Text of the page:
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Advances in Public Health
Volume 2017 (2017), Article ID 4567829, 8 pages
Research Article

Complementary Feeding Practice and Associated Factors among Mothers Having Children 6–23 Months of Age, Lasta District, Amhara Region, Northeast Ethiopia

1Save the Children International, West Amhara, P.O. Box 993, Bahir Dar, Ethiopia
2School of Public Health (SPH), College of Medicine and Health Sciences, Bahir Dar University, P.O. Box 79, Bahir Dar, Ethiopia
3School of Food and Chemical Engineering, Department of Applied Nutrition, Bahir Dar University, P.O. Box 26, Bahir Dar, Ethiopia

Correspondence should be addressed to Tadese Ejigu

Received 14 December 2016; Accepted 14 February 2017; Published 21 March 2017

Academic Editor: Ronald J. Prineas

Copyright © 2017 Menberu Molla et al. This is an open access article distributed under the Creative Commons Attribution License, which permits unrestricted use, distribution, and reproduction in any medium, provided the original work is properly cited.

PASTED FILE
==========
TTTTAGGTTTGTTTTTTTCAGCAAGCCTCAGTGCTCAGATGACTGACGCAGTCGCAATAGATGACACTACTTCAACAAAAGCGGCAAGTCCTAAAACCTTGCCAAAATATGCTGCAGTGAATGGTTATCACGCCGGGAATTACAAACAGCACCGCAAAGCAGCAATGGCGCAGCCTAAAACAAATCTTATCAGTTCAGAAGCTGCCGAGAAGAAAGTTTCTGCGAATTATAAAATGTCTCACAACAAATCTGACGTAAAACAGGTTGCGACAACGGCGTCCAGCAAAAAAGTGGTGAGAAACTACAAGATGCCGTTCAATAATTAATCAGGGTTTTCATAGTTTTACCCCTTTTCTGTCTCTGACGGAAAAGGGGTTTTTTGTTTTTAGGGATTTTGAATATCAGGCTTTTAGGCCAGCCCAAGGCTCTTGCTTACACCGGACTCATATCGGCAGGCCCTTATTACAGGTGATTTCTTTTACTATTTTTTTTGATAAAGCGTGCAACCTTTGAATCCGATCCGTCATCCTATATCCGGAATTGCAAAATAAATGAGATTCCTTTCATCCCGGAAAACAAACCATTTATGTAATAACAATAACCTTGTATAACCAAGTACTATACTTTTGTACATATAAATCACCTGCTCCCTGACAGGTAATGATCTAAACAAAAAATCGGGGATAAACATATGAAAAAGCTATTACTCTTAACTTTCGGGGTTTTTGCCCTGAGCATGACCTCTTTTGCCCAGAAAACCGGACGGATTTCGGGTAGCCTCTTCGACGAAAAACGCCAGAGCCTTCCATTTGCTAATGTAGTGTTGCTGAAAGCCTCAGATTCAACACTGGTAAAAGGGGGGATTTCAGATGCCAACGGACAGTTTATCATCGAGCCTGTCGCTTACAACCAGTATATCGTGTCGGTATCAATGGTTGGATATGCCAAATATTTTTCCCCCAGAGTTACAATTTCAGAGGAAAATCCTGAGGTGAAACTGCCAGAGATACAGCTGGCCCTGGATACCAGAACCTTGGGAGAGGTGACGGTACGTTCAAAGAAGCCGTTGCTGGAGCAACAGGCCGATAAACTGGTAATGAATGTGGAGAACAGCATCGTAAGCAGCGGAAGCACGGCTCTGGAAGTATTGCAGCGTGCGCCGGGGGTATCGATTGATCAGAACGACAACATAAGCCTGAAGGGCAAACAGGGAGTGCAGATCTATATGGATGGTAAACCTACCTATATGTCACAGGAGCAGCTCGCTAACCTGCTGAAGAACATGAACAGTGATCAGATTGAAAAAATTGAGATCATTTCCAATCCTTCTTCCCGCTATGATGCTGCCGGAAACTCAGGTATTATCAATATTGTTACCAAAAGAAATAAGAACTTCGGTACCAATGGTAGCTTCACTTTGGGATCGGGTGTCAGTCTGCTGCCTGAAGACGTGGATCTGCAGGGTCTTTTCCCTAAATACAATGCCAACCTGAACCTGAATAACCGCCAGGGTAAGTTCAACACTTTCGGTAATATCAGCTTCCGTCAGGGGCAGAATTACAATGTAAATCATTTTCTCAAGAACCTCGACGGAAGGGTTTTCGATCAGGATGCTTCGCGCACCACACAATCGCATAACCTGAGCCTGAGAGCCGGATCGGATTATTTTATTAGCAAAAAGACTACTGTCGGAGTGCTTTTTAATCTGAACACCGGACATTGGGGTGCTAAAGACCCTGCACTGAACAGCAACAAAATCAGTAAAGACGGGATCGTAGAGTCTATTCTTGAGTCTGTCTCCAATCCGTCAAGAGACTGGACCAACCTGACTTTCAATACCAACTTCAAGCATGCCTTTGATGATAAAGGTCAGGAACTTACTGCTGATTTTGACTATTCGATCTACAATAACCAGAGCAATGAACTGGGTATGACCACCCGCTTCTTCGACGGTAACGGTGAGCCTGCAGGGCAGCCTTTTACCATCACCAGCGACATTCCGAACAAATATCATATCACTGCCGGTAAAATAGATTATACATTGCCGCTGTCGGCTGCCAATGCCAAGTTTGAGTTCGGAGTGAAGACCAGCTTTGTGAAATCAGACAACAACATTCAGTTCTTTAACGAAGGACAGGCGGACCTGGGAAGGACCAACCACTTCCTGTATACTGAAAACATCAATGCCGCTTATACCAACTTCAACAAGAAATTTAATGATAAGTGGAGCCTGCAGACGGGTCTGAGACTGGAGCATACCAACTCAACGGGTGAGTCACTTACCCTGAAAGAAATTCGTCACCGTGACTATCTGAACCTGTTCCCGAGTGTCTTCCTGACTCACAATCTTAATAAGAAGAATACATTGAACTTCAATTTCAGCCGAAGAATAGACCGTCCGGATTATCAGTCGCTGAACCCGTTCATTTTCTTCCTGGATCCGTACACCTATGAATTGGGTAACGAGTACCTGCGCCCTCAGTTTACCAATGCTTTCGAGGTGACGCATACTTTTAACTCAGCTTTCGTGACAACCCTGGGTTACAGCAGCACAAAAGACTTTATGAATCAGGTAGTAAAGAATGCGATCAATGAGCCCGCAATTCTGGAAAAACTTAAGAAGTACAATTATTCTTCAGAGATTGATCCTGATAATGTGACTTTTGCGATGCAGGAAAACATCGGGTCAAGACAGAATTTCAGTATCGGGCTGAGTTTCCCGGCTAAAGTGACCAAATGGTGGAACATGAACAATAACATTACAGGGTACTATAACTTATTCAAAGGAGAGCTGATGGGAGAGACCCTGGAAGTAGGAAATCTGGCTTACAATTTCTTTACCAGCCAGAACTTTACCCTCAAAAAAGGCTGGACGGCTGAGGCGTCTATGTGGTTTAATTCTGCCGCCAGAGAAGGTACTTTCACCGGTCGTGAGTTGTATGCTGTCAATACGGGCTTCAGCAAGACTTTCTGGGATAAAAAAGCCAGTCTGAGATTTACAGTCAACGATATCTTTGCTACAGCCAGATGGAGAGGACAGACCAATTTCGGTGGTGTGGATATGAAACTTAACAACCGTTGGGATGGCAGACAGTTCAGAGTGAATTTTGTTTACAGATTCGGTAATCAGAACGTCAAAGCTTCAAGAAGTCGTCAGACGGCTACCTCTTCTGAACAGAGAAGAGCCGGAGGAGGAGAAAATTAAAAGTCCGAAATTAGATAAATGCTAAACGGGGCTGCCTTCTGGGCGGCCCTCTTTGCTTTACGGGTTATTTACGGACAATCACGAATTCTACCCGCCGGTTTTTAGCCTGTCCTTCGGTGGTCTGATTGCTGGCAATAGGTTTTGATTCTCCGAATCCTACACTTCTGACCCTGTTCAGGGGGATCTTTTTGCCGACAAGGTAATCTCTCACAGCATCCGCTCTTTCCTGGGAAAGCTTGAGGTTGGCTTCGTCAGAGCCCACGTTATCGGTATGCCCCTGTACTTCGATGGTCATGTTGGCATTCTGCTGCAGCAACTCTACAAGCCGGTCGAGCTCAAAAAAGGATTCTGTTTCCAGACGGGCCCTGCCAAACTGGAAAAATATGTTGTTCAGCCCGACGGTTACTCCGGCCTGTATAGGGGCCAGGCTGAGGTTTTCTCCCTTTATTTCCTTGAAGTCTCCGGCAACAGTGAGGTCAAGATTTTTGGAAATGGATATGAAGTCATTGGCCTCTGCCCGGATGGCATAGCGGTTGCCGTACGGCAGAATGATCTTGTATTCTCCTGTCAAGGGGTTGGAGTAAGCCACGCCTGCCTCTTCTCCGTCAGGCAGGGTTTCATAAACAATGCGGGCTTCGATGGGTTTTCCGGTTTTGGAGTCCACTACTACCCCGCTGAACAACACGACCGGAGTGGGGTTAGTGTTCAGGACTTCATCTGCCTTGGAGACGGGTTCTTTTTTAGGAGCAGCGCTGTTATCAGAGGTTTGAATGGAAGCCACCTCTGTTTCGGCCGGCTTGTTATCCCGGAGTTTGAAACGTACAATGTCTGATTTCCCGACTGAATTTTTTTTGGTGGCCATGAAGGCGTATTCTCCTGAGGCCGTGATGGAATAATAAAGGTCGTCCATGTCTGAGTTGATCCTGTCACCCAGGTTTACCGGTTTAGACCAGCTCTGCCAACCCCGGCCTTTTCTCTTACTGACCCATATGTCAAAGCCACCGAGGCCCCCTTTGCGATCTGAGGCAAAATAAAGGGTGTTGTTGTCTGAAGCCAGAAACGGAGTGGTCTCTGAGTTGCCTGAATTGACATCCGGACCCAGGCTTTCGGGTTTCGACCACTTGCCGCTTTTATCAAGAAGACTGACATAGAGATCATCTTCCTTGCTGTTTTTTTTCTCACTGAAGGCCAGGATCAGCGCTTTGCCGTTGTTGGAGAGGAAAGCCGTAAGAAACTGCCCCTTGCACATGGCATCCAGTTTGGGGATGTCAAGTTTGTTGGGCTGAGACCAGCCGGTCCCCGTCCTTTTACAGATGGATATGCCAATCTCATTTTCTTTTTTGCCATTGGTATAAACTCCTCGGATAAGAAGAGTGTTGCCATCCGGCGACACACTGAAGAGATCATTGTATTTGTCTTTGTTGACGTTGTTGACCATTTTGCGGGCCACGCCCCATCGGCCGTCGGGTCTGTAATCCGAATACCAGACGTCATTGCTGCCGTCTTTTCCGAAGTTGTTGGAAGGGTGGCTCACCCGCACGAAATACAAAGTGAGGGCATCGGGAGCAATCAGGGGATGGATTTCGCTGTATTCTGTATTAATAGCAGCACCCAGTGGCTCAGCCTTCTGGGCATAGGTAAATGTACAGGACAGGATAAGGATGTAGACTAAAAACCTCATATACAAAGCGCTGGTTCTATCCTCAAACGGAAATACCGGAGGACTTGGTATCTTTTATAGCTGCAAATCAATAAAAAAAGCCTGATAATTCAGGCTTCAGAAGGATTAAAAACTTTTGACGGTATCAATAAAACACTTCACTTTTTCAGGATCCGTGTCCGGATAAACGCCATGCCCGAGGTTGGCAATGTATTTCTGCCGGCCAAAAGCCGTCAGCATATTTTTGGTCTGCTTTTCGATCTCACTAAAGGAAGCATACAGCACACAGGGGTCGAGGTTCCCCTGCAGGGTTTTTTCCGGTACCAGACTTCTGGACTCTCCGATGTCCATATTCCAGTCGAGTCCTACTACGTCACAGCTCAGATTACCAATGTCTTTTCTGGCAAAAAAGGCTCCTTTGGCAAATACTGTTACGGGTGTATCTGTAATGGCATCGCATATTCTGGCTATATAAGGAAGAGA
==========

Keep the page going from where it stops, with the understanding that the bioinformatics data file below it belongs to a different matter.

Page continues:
Introduction. The first two years of life are a critical window of opportunity for ensuring optimal child growth and development. Nutritional deficiencies during this period can lead to impaired cognitive development, compromised educational achievement, and low economic productivity. Improving infant and young child feeding (IYCF) practices in children aged 0–23 months is therefore critical to improved nutrition, health, and development. Objective. The aim of the study is to assess the prevalence of complementary feeding practice and its associated factors among mothers with children aged 6−23 months in Lasta District, Northeast Ethiopia, 2015. Methods. A community based cross-sectional study design was conducted among 476 mothers who had children aged 6–23 months in the study area. Simple random sampling technique was used to select the required sample. A face-to-face interview was done to collect data using structured questionnaire. Data were entered with EPI info version 3.5.1 and cleaning and analysis were done using SPSS version 16. Frequencies distribution and binary and multiple logistic regressions were done. Results. In this study only 56.5% of children aged 6–23 months received appropriate complementary feeding, considering timely introduction, minimum dietary diversity, and meal frequency. Exposure to public media [AOR = 2.50; 95% CI: ], occupation of mother [AOR = 9.50; 95% CI: ], mothers decision making role on how to use family income [AOR = 5.54; 95% CI: ], and use of postnatal care service [AOR = 5.98; 95% CI: ] were found to be independent predictors of complementary feeding practice. Conclusion and Recommendation. About 43.5% of mothers were not feeding their children complementary food appropriately, which would have negative implication on the health of infants and young children. There was a statistically significant association of inappropriate complementary feeding practices with mothers’ occupation, postnatal care service, media exposure, and mothers’ decision making role on how the money is used. Health professionals should focus on advising and counseling mothers on appropriate complementary feeding during prenatal, delivery, postnatal, and immunization services.